There’s a whiff of desperation in the air at Europe’s biggest car show. As automakers at the International Motor Show (IAA) in Frankfurt whip the sheets off next year’s supposedly game-changing vehicles, it’s clear they’re trying harder to win over new customers.
“First, this IAA – and the social and political environment – are very different from previous events,” said Bernhard Mattes, president of the German Association of the Automotive Industry, in a news conference ahead of the show.
It’s not just because of Trump’s trade wars, declining vehicle sales across the world, Brexit, the pressure of meeting the Paris climate targets, the financial strain of big investments in electric and autonomous technology or even the protesters planning to block entrances to the auto show in the coming days – it’s all of the above. It all adds up to a rocky road ahead for the car business.
As a driver, this is the reason you’ll see an odd mix of new vehicles in showrooms next year as car companies hedge their bets. At one end of the dealership, you’ll see automakers playing it safe, hawking a fresh range of aggressive, sporty SUVs. At the other end, you’ll see those same automakers trying to stake out the moral high ground with new electric vehicles.
Volkswagen has much to prove after its emissions cheating scandal. The company is trying to do a pivot to electric and go green. Of course, actions speak louder than advertisements. The first meaningful step in the company’s new direction is the launch of the compact ID.3, an affordable, purpose-built electric hatchback. There will be three versions, with driving ranges from roughly 300 to 500 km. VW’s factory in Germany will be able to churn out 330,000 electric cars per year by 2021.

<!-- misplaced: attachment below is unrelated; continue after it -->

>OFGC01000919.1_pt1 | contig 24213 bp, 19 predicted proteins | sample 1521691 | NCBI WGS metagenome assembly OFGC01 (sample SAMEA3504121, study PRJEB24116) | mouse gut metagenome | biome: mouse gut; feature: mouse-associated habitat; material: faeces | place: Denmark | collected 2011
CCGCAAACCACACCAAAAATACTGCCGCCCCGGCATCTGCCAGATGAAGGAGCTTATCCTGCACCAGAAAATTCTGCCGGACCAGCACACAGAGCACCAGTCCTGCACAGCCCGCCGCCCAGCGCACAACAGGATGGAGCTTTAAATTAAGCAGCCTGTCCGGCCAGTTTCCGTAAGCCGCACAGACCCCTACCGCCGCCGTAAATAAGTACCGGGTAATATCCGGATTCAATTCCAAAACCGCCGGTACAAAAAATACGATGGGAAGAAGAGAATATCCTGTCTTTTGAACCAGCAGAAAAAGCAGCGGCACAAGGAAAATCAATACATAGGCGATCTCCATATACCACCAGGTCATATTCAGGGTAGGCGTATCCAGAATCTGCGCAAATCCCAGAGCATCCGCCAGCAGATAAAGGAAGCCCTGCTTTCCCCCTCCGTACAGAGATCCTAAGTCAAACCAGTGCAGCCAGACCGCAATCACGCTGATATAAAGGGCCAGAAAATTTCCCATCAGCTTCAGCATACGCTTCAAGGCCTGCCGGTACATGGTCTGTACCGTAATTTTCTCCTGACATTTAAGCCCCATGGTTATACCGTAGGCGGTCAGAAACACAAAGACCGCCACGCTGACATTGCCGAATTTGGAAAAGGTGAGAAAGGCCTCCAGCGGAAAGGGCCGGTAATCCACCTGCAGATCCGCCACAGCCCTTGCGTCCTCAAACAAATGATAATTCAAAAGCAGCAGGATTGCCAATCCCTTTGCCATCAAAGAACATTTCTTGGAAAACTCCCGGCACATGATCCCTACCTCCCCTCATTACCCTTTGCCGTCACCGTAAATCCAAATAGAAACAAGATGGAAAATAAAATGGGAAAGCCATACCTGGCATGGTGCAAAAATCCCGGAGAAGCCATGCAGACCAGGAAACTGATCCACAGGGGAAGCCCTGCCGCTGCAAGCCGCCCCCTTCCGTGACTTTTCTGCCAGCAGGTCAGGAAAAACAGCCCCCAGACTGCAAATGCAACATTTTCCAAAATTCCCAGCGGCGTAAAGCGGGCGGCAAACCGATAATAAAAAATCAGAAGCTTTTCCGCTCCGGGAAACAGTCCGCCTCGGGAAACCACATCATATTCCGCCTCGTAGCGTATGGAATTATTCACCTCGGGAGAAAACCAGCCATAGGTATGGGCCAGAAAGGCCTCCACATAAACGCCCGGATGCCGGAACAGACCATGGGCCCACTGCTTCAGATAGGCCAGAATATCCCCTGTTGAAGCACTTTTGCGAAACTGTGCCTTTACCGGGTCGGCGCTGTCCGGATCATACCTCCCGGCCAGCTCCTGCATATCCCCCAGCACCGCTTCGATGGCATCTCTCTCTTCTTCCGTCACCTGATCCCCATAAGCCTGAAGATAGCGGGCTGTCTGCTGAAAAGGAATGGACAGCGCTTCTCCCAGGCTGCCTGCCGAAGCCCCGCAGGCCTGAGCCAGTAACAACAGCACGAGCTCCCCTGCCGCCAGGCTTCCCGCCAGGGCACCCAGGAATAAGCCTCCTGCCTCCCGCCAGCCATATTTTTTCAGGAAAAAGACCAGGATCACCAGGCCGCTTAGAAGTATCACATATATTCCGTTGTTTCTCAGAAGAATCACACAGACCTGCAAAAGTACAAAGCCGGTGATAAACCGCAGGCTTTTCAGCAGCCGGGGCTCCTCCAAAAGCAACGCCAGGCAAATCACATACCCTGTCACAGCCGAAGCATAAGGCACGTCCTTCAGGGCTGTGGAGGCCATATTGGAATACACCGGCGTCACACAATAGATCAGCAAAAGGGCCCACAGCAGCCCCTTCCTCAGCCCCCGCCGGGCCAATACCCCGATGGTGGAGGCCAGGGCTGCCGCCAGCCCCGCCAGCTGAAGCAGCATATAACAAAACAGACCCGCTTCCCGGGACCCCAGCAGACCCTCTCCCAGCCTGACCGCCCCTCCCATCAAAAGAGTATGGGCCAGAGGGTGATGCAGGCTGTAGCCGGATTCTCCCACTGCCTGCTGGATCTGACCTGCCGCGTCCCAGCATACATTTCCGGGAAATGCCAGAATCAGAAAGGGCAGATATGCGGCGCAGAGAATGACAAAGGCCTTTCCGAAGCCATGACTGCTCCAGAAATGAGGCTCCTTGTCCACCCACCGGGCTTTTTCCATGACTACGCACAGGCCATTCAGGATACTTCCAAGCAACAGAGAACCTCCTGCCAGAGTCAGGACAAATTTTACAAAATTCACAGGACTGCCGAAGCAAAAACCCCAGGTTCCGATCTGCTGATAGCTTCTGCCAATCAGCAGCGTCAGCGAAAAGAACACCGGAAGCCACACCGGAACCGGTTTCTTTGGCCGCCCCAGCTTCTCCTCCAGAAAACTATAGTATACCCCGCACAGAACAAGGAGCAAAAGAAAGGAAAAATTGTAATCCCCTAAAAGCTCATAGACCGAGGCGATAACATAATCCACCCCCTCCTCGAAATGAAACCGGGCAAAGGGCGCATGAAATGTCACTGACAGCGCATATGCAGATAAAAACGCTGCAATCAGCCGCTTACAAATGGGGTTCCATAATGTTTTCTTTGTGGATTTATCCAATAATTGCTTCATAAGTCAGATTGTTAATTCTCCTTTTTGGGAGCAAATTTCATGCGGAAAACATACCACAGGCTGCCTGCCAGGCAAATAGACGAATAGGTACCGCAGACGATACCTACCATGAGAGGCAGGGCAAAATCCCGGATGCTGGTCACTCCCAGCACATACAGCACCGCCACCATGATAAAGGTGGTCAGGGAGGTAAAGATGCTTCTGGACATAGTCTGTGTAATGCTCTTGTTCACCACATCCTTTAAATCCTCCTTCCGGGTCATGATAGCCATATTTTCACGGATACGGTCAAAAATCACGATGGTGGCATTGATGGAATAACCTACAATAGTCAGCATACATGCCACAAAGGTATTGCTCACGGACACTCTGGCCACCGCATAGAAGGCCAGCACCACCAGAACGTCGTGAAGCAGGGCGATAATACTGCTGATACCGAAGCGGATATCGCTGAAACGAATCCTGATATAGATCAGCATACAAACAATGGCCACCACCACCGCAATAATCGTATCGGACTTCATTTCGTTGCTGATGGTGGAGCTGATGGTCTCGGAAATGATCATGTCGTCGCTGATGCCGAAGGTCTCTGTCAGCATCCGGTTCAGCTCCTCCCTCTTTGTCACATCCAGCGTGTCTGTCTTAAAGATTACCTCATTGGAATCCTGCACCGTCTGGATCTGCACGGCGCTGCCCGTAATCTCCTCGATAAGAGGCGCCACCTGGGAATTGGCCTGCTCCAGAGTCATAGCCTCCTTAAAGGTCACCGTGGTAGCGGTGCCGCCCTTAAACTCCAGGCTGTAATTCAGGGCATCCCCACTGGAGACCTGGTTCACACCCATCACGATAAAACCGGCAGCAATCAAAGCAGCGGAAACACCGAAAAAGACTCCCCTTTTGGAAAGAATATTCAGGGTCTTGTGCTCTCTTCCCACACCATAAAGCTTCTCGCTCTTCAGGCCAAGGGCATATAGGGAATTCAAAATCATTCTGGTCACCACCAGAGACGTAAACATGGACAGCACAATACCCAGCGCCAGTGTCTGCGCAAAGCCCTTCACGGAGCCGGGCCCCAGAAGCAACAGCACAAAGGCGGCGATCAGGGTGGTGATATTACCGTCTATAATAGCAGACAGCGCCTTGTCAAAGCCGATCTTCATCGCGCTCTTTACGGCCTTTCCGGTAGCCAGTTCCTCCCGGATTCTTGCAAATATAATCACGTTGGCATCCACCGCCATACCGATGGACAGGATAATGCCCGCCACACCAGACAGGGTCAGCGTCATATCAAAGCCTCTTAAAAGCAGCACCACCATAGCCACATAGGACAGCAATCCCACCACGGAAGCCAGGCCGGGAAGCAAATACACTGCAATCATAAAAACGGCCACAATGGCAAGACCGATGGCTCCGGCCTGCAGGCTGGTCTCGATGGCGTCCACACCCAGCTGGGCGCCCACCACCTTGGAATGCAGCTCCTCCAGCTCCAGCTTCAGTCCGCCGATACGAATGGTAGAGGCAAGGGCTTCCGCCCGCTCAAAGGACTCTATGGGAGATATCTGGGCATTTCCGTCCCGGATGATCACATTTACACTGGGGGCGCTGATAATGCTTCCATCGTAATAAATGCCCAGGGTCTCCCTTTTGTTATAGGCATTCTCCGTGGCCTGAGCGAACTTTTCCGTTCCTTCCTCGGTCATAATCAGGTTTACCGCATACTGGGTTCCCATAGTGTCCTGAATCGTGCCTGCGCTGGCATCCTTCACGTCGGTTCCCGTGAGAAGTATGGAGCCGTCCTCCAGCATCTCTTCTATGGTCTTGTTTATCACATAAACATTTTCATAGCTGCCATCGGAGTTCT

There’s no Canadian price yet, nor even a confirmed plan to sell it in North America. “We are considering the opportunity such a vehicle might bring for our market,” a spokesperson for VW Canada said. In other words, it may arrive eventually, but not next year. If VW wants to put Dieselgate in the rear-view and create an “e-car for the millions, not just millionaires,” as the company claims, it will need to put the ID.3 on sale in North America at a price that undercuts rivals.
Mini used the Frankfurt show to finally unveil its first proper production-ready electric vehicle. They’ll start rolling out of the factory later this year. Its range and performance aren’t exactly class-leading; the company estimates 235 to 270 km of range and acceleration from 0-100 km/h in 7.3 seconds. It won’t win over Tesla fans, but if it’s priced right, it could tempt returning Mini customers out of gas-powered machines.
Audi’s luxurious E-tron electric SUV is still brand new, but the company is already launching a follow-up. The new E-tron Sportback shares the same drivetrain – so you can expect a similar 329 km range – but features a sleeker-looking fastback shape. Same car, different clothes. It will be in showrooms next year, with a sky-high price near $100,000.
More ambitious from Audi is the AI:Trail, a clever electric SUV concept with a cabin-forward design that maximizes space in a high-tech, loungelike interior. It could preview an electric off-roader, but don’t expect it in showrooms any time soon.
Mercedes and Hyundai also showed off interesting electric concepts. The Mercedes Vision EQS is an advance look at an upcoming electric luxury sedan, a more eco-friendly alternative to the company’s flagship S Class.